Table 17.2 Global summary of AIDS pandemic





















People living with HIV in 2007 33,000,000
North America 1,200,000
Sub-Saharan Africa 22,000,000
Western and Central Europe 700,000
People newly infected with HIV in 2007 2,500,000
AIDS deaths in 2007 2,100,000

From UNAIDS/WHO 2007 report on the global AIDS epidemic, United Nations Program on HIV/AIDS (www.unaids.org).


HIV is transmitted in various ways: sexually, through contact with infected body fluids; from mother to child during pregnancy or breast-feeding; through the sharing or medical use of infected needles; or through blood transfusions. The progression from HIV to AIDS is usually a slow process. It may be 10 years or longer from the time of initial infection with HIV until symptoms of AIDS appear. Before the availability of effective treatments, a person with an AIDS diagnosis had an 8–10-month life expectancy. Once immunosuppression has occurred, people with AIDS (PWAs) become susceptible to “opportunistic” infections, cancers and metabolic illness. These opportunistic infections typically cause minimal disease in healthy persons but can lead to death in PWAs.


As more effective and less toxic treatments become available, AIDS is becoming more of a chronic condition. Many individuals who start appropriate therapy early are now able to have productive and healthier lives. However, many of the therapies used to treat AIDS are still relatively new and have unknown toxicities when used over a person’s lifetime. Already, serious complications such as liver and kidney failure, heart disease and bone disease are on the increase in individuals using the AIDS treatments for long periods. In addition, these therapies are expensive and not generally available to populations in the developing world or to the uninsured or underinsured in the developed world. This obstacle has led to the evolution of two distinct epidemics, with 95% living in the developing world.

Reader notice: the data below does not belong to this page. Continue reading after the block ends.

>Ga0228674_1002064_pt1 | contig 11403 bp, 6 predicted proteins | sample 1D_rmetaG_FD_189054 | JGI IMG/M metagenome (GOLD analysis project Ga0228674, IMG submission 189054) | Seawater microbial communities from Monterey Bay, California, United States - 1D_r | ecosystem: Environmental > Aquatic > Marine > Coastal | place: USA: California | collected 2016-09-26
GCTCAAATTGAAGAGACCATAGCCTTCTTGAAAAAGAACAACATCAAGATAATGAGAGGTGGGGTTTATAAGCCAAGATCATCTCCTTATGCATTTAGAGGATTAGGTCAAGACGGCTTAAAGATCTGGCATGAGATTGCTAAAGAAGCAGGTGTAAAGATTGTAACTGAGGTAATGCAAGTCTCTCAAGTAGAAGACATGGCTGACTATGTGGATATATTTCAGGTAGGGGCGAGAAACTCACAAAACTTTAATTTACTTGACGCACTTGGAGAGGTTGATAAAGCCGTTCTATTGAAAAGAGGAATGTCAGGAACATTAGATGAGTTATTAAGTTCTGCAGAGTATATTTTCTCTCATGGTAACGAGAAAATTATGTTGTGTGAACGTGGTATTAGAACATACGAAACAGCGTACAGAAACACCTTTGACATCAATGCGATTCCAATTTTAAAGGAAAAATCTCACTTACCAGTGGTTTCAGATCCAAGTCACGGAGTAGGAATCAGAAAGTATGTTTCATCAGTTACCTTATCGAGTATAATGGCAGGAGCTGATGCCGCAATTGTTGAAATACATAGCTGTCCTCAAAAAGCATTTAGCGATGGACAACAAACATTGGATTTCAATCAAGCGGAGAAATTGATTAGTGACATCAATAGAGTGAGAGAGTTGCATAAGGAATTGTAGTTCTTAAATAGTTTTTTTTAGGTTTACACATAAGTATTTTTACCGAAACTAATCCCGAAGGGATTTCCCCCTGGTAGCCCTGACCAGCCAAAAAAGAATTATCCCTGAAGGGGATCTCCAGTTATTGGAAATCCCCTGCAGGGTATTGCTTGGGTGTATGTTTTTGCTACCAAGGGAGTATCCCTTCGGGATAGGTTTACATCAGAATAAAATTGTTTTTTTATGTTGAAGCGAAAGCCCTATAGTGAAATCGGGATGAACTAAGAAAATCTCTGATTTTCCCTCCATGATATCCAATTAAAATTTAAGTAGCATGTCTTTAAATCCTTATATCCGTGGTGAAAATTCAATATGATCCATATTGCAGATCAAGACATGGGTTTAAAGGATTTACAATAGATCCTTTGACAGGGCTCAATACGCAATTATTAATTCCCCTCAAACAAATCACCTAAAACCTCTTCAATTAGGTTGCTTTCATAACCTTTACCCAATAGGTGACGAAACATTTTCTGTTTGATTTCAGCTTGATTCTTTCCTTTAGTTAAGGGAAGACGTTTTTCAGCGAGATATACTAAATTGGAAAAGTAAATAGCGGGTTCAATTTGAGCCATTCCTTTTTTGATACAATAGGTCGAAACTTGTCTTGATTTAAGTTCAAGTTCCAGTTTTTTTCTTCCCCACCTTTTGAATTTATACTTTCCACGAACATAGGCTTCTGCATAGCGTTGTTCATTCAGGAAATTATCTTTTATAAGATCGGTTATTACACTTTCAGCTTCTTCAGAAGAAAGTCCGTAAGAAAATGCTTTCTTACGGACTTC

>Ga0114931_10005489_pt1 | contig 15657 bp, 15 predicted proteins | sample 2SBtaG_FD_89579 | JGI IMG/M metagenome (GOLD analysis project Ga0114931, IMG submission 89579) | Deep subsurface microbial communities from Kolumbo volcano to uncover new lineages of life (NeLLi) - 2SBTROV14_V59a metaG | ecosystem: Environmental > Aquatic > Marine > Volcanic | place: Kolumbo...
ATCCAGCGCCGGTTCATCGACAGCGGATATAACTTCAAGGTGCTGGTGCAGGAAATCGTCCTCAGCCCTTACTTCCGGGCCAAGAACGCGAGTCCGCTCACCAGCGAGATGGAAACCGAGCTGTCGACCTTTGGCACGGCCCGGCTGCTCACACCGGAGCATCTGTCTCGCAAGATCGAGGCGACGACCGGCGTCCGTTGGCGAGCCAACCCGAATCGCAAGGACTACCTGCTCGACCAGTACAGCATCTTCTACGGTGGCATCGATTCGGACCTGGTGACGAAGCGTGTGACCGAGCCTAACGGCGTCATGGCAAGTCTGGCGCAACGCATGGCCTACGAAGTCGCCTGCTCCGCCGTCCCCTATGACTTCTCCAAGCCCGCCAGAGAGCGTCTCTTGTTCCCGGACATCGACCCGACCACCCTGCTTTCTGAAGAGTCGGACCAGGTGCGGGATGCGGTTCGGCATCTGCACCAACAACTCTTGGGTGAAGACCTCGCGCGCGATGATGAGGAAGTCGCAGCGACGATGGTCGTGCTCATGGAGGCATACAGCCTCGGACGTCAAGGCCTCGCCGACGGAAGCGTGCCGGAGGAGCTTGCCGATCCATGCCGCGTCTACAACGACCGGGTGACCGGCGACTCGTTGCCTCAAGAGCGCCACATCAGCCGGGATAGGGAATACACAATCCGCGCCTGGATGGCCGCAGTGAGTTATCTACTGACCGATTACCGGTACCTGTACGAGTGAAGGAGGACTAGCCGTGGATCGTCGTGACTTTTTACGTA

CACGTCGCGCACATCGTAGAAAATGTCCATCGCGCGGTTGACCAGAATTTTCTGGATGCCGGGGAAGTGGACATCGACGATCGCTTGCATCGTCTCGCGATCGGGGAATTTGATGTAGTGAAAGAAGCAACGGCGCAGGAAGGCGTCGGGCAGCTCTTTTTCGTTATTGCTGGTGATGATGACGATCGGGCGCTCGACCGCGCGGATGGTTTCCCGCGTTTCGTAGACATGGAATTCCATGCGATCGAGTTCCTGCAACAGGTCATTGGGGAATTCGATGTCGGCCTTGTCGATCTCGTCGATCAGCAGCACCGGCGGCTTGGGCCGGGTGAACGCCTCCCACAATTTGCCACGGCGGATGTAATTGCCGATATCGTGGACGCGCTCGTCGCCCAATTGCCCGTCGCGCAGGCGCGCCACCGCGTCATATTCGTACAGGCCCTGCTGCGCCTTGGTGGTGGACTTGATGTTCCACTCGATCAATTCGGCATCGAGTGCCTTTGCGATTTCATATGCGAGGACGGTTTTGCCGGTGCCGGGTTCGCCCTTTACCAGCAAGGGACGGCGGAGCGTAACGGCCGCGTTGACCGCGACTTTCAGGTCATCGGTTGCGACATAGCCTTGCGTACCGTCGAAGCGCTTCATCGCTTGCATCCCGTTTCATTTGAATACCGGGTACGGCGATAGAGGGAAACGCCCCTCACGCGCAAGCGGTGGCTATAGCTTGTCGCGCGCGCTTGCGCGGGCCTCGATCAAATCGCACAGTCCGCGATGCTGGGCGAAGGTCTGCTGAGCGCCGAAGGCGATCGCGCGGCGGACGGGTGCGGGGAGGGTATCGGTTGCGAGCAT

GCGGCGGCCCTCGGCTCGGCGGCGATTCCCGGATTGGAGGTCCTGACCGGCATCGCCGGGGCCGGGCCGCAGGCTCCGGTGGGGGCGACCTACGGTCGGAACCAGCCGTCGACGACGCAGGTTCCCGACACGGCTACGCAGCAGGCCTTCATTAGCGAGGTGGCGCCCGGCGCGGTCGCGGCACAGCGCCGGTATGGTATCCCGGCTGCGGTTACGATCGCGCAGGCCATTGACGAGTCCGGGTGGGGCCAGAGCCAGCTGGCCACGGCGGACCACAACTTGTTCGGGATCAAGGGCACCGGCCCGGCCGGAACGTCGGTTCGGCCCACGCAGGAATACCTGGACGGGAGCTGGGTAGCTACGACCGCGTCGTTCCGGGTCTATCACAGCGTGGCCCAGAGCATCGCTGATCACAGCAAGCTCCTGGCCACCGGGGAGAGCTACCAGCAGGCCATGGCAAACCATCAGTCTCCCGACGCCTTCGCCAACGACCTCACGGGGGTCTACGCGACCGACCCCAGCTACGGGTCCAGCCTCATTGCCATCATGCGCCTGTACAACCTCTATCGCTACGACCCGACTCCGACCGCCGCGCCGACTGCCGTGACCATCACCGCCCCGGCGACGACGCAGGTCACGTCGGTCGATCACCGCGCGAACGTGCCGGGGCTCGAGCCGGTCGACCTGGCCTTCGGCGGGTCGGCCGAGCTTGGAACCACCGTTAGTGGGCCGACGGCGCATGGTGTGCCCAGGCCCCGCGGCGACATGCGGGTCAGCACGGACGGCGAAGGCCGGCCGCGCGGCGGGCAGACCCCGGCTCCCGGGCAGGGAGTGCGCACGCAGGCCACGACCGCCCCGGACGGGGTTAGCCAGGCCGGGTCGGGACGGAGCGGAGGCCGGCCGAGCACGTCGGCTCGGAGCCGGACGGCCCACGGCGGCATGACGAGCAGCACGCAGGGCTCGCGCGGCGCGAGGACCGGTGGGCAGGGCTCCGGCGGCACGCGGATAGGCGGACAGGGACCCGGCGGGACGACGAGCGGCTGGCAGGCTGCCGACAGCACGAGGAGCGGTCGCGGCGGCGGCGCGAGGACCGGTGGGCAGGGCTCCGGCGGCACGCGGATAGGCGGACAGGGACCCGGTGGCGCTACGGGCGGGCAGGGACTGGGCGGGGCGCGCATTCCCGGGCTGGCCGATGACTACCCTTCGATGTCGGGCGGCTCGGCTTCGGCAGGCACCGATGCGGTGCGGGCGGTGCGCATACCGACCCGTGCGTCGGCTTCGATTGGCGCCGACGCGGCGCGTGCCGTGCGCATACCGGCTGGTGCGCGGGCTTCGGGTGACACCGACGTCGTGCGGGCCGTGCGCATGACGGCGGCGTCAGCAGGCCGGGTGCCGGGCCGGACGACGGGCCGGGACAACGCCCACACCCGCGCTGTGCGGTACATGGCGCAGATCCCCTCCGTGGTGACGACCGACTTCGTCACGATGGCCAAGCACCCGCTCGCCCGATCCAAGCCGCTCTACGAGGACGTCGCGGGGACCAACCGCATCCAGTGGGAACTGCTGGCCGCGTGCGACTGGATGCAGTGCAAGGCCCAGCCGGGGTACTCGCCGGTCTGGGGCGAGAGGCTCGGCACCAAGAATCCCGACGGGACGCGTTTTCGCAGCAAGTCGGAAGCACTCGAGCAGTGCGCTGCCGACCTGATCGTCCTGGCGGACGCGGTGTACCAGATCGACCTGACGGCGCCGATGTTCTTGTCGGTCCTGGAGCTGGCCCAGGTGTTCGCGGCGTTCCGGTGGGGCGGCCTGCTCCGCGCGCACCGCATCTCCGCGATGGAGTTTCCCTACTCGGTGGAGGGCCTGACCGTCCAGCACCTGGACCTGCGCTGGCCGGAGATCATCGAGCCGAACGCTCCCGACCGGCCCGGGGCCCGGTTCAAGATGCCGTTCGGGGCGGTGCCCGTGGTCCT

17.3 The psycho-social impact of illness: the AIDS virus


In 1986, when PAWS started providing its services in San Francisco, people living with AIDS/HIV were often isolated and typically suffered quick physical health declines. The psychological burden produced by AIDS and HIV infection exceeded that produced by any other medical condition at that time (Maj, 1991). PWAs are faced with the disease process as well as the psychological ramifications of this serious illness. Primary to these obstacles are HIV’s incurability and the associated public hysteria and misunderstanding (Cherry and Smith, 1993). There is a wealth of information that suggests PWAs have been targets of stigmatization (Bennett, 1990). Individuals with AIDS often describe feelings of isolation, alienation and estrangement and loneliness (Carmack, 1991).